That’s the word from three researchers at the University of Virginia, who studied US crash data from 1998 to 2008 to determine the impact of a driver’s gender on their chance of being injured in a crash.
The study, Vulnerability of Female Drivers Involved in Motor Vehicle Crashes, found the odds of a seatbelt-restrained female driver sustaining severe injuries were 47 per cent higher than those for a seatbelt-restrained male driver involved in a comparable crash.
Studies have previously looked at the driving patterns and risk behaviour of male and female drivers, but this is believed to be the first to investigate if advances in occupant safety technology provide equal injury protection for drivers of either sex in a serious or fatal crash.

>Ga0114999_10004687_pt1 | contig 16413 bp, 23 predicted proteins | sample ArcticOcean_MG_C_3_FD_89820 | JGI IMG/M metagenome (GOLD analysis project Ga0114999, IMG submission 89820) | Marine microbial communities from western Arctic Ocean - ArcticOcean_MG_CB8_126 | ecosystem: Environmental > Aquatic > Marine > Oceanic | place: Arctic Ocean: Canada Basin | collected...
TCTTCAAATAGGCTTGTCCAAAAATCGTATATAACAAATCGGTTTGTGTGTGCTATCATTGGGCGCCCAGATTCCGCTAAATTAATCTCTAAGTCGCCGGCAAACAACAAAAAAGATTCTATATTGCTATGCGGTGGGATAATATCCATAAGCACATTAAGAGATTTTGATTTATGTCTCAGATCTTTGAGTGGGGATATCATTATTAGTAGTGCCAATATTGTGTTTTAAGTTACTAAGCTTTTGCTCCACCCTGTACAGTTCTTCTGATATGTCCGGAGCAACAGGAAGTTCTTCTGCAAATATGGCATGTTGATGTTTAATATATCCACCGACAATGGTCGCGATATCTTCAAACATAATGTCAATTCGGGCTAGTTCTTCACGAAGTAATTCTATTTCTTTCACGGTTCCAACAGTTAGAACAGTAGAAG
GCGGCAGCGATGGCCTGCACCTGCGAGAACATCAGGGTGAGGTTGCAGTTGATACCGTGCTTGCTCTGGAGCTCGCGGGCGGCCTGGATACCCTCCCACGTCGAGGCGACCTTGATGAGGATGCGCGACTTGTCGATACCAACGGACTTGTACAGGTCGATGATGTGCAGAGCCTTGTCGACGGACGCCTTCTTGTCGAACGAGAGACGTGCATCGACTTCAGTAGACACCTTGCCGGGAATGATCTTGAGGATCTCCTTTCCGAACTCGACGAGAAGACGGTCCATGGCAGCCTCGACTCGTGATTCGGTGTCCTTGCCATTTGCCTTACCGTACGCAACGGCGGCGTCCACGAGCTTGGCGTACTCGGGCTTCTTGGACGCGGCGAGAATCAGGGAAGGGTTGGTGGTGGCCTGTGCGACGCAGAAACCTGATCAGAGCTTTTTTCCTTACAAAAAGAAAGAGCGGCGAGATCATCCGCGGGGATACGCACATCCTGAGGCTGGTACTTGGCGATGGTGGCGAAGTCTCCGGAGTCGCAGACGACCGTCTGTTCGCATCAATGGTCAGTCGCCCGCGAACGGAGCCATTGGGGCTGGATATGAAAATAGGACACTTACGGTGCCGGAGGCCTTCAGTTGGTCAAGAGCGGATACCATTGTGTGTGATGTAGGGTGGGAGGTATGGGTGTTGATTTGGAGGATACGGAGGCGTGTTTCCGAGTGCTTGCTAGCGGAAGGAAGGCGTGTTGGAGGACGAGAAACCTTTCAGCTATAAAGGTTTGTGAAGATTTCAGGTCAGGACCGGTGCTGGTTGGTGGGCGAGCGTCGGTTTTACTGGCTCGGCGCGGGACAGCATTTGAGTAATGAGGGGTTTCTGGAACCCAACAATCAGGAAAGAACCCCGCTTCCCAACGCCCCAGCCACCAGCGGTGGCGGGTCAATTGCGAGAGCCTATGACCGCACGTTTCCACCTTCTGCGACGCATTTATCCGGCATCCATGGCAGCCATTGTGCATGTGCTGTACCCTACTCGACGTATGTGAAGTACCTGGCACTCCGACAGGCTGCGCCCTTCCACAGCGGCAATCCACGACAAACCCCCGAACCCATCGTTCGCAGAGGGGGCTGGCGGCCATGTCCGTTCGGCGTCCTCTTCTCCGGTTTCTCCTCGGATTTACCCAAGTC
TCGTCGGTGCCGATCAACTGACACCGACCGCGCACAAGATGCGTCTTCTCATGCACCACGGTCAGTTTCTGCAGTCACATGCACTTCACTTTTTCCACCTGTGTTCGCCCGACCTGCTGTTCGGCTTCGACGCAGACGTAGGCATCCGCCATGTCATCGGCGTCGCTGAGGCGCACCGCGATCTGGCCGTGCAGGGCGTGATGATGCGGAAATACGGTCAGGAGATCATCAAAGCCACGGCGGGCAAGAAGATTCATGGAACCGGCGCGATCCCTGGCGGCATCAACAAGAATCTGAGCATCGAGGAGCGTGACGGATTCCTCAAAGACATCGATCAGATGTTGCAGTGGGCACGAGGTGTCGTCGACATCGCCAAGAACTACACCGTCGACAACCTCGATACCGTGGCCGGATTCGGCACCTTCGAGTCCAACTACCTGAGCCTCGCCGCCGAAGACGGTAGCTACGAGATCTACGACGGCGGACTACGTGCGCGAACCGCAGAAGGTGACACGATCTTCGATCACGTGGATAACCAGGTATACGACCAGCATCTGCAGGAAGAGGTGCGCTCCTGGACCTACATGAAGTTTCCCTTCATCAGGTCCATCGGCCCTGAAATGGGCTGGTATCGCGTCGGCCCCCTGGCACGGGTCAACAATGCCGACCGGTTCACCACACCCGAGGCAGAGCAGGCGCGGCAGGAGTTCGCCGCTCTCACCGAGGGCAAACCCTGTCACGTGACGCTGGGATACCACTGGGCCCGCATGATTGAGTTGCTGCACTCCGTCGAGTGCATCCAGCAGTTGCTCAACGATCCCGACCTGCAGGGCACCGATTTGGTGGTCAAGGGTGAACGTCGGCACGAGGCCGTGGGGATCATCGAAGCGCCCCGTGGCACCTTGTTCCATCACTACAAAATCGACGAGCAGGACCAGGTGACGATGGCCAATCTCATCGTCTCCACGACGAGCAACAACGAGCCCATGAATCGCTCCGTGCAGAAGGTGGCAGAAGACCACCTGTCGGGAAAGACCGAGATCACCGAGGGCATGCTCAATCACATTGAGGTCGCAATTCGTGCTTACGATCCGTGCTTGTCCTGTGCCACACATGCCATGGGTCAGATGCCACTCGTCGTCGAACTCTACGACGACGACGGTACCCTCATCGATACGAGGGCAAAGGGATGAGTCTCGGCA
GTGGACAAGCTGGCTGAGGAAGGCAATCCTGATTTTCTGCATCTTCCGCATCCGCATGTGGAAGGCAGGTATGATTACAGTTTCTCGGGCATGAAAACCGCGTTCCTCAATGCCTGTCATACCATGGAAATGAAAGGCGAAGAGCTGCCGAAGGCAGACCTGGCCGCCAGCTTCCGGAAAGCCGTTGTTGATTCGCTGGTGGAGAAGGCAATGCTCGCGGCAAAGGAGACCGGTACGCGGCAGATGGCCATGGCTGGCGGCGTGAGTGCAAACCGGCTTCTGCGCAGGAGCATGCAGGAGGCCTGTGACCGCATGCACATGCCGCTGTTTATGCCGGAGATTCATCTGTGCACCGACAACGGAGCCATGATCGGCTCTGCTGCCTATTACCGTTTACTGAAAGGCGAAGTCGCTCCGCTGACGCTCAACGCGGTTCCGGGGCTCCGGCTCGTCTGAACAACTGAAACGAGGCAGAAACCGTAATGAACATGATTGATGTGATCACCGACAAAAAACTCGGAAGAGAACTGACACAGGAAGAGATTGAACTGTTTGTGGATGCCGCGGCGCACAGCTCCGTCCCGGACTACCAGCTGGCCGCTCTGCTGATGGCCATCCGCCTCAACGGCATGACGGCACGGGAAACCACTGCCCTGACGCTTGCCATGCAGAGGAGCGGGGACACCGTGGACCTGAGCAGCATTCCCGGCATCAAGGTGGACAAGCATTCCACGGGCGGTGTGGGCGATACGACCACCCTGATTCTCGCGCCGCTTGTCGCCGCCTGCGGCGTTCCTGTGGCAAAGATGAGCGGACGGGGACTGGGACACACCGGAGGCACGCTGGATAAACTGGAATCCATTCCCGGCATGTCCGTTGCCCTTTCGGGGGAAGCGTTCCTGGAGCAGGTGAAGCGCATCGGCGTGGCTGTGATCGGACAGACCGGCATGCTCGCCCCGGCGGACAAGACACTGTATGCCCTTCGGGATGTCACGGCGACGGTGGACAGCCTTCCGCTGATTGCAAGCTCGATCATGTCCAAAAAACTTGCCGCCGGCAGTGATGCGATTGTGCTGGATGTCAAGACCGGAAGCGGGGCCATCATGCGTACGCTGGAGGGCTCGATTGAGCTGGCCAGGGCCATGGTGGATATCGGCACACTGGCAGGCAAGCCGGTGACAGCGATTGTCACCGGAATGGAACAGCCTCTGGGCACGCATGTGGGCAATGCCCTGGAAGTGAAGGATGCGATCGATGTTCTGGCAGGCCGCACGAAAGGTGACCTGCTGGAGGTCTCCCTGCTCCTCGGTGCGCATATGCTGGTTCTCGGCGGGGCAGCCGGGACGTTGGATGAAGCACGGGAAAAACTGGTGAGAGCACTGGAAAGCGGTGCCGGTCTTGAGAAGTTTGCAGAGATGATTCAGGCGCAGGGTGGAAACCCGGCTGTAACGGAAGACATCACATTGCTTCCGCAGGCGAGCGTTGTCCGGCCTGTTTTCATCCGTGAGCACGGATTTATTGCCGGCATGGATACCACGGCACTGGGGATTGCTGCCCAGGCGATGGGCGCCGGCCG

The researchers said the higher risk factor for women was related to the position of head restraints in cars, which generally failed to account for the different size and strength of their necks.
Women are also more likely to sustain lower extremity injuries because of their shorter average height compared with men.
The researchers concluded by insisting that health policies and vehicle regulations needed to focus on effective safety designs specifically tailored towards females for equity in injury reduction.